The Role of the Accountant in Electronic Data Processing
by WALTER H. HANSHAW Manager, Management Advisory Services Chicago Office
Presented before the American Public Power Association Tenth Annual Accounting & Finance Workshop, Kansas City—October 1964
MY FUNCTION this afternoon is to challenge you, to stimulate you, and to leave you a number of questions to answer.
It is ironic that, among the leaders in the application of electronic data processing equipment, public utilities are as guilty of a lack of integration of data processing activities as anyone else.
The design of individual systems, whether they be manual, mechanized, or a combination of the two, has been concerned primarily with accomplishing
a specific job, in a well-organized manner, no thought being given to the communication of inter-relation between systems. The development of computer systems has been concentrated on jobs that require the processing of large volumes of documents—for example, revenue accounting. These are the jobs that can be economically justified primarily because of the elimination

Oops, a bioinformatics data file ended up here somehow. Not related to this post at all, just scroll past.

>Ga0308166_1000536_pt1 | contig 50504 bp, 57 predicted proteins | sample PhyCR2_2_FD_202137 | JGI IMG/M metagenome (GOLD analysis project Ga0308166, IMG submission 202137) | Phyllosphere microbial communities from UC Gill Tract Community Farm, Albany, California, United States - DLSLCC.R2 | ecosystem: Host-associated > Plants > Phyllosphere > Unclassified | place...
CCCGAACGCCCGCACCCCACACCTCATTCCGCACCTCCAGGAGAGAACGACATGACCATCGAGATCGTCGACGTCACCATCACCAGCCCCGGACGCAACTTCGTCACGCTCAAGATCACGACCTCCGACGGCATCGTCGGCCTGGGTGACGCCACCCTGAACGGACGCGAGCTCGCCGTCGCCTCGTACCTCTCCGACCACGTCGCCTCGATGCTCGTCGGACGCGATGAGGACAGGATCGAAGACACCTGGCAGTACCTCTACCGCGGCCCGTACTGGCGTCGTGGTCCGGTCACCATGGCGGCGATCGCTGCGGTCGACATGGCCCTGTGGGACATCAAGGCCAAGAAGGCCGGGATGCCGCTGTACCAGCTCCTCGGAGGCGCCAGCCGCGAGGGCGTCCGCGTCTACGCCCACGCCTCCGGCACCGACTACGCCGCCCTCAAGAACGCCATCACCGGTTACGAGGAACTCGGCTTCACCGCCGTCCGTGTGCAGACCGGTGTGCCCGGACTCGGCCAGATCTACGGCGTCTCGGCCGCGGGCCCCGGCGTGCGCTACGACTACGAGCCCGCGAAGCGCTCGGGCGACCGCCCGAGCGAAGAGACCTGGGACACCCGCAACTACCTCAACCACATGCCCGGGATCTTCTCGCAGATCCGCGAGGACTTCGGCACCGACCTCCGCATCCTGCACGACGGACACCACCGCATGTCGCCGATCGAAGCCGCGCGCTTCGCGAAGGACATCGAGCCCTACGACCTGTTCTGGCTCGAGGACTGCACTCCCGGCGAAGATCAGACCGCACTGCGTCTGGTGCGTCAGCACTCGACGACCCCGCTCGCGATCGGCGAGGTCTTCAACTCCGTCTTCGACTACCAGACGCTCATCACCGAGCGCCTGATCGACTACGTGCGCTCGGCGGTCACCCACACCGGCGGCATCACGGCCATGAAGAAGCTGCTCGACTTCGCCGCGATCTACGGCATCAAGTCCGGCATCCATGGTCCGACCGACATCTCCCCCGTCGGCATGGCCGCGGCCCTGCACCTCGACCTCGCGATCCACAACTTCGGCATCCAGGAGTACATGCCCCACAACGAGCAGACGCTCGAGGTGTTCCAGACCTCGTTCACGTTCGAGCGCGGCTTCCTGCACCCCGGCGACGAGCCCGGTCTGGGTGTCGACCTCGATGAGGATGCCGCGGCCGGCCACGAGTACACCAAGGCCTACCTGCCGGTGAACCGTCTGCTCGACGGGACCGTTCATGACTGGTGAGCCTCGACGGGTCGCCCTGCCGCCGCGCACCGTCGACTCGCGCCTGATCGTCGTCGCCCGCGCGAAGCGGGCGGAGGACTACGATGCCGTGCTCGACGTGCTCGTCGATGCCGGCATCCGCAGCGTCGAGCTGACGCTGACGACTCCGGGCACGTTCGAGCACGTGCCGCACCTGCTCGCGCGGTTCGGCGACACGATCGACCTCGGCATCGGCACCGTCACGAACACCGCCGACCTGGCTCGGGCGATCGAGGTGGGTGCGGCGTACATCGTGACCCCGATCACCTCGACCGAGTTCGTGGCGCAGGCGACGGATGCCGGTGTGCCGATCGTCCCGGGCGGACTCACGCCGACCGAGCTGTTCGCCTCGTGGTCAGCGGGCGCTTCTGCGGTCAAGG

of clerical effort.
It is possible for a computer system to be functioning three shifts a day without any real integration of systems activities taking place, and this accurately describes the state of the art in a great many installations today.
Development of systems in this manner usually does not give management
the timely information required on all functions of the organization necessary to control and operate the business effectively.
It is time that traditional concepts be forced to the test of a thorough re-examination. Unless you accept the challenge of re-thinking your basic approach to the use of electronic data processing equipment and, corollary to this, think in terms of the basic objectives of your business as well, you may find yourself misusing the tools available to you.
INTEGRATED INFORMATION-CONTROL SYSTEM
At first blush these words may sound as though I am talking to the wrong audience. I do not think so and to support this belief I should like to read from a recent proposal letter we submitted to a utility client. By way of background: The controller had been assigned to conduct a study to determine how best to utilize computers throughout all of the functions and departments of the utility and to determine how to organize the sys-